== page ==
“We do not think ourselves into new ways of living. We live ourselves into new ways of thinking.”
Too often New Year’s Resolutions lapse after a few weeks or months, despite our best intentions. Richard Rohr, Franciscan priest and author, suggests an alternative approach to change. Dispatch with over-thinking. Avoid evaluating your weaknesses and comparing yourself to others. Set aside your goals for now. Focus on living, not thinking.
Sounds good, but how do you heed his advice?Â In his post, Rohr calls for accepting and welcoming reality as a first step and then opening up to who you truly are. “We do not find our own center,” he says, “it finds us.”
His perspective mirrors the essence of the Winter season. Winter provides time and space for dormancy, for resting rather than doing, for opening up to what wants to grow in us, and for connecting with that larger self that is God, the Universal One, the Creator, the Divine Energy.
In our Tending Your Inner Garden Journal of Personal Transformation and Renewal (see below), we guide you through this season of reflection. A visualization connects you with what you find sacred. Through journaling, you discover who you at your core. Through an outdoor adventure you savor stillness, both inside and outside.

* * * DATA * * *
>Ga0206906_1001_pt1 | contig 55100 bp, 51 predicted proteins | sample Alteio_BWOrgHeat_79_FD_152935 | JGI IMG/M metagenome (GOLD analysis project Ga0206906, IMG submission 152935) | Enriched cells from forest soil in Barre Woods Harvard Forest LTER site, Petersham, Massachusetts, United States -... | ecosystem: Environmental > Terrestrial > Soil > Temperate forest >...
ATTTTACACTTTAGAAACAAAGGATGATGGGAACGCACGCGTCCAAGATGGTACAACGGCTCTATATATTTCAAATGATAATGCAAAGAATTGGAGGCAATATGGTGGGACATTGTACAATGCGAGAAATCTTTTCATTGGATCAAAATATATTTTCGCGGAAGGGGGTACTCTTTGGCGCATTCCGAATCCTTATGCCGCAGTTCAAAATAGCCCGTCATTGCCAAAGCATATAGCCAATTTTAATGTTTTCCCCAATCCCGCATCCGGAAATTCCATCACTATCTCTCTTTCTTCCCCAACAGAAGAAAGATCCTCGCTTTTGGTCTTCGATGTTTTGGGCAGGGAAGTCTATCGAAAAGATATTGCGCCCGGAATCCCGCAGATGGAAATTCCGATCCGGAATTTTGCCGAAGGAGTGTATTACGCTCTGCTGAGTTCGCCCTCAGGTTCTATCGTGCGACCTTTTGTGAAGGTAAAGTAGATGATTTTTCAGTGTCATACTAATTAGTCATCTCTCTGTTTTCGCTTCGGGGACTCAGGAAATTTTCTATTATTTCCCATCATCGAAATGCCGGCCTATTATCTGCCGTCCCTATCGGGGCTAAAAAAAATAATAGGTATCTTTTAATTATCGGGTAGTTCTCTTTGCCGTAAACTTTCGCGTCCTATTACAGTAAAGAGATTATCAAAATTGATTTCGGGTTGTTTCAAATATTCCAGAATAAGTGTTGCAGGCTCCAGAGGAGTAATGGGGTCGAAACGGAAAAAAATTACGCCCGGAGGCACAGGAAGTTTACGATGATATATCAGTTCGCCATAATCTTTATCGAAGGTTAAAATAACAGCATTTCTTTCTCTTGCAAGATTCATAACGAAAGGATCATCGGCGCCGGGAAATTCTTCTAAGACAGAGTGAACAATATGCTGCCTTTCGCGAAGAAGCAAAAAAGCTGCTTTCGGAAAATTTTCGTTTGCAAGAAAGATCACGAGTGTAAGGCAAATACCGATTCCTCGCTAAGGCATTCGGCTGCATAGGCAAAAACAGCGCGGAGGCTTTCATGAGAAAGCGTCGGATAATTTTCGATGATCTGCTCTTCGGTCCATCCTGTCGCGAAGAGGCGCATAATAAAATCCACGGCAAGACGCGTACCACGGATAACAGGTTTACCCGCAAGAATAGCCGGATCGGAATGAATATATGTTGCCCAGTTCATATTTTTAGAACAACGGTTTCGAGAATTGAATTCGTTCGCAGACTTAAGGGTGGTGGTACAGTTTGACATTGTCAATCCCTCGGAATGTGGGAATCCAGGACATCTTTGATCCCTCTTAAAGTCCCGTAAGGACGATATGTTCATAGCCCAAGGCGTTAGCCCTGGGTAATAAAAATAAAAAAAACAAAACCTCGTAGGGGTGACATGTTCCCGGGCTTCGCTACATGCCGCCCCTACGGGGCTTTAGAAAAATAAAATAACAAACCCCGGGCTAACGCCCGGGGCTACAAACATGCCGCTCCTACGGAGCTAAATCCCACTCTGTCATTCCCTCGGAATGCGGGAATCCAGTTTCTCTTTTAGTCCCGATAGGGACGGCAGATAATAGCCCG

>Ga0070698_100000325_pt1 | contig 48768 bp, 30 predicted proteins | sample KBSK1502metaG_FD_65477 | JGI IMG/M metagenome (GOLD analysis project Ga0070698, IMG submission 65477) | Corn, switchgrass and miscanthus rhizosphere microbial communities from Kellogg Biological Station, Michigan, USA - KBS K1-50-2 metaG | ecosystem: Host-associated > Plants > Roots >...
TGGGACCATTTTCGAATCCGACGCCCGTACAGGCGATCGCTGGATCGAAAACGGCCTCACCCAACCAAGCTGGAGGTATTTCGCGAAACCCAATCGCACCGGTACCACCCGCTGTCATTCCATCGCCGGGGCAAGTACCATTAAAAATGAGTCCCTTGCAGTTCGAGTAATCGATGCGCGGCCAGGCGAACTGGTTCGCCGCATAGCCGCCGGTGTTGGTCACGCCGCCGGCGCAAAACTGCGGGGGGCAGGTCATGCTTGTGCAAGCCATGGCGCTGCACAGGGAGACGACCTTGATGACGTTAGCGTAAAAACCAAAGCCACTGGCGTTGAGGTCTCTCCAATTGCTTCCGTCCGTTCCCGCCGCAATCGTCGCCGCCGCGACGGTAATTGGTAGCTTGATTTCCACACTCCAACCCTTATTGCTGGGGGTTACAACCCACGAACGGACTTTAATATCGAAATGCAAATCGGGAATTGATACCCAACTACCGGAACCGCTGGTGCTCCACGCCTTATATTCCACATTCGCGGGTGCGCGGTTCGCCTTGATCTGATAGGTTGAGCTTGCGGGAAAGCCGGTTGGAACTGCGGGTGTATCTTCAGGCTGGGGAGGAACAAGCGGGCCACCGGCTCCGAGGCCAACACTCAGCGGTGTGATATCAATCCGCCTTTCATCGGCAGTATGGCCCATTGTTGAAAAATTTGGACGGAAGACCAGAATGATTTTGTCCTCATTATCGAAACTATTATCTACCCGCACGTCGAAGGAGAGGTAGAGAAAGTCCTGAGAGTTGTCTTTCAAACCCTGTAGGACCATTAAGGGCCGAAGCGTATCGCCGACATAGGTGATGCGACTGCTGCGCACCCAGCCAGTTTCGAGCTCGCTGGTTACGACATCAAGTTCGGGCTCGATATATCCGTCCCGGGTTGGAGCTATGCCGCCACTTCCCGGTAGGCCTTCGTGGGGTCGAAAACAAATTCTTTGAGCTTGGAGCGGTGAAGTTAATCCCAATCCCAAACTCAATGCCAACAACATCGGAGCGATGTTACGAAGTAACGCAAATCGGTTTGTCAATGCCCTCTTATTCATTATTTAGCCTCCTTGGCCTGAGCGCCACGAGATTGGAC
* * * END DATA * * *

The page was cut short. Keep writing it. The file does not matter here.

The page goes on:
This week, experience the gifts of Winter and live into a new way of thinking.
Find a comfortable place to sit–inside or outside–and tune into whatever sounds you hear. Welcome everything, the car going by, the dog barking, the refrigerator humming, the silence.
Select something from nature and gaze at it without interruption for five minutes. What do you see?
Eat a mindful meal, giving yourself plenty of time to chew and taste each bite. If you do this with others, agree to not talk during this time. What do you notice?
Give yourself a spa day or break. Do what comforts your body.
Be grateful. You are alive with the ability to experience both your inner reality and the created world. Say “thank you” several times each day.
Affirmation: Today I avoid over-thinking by accepting and savoring the present.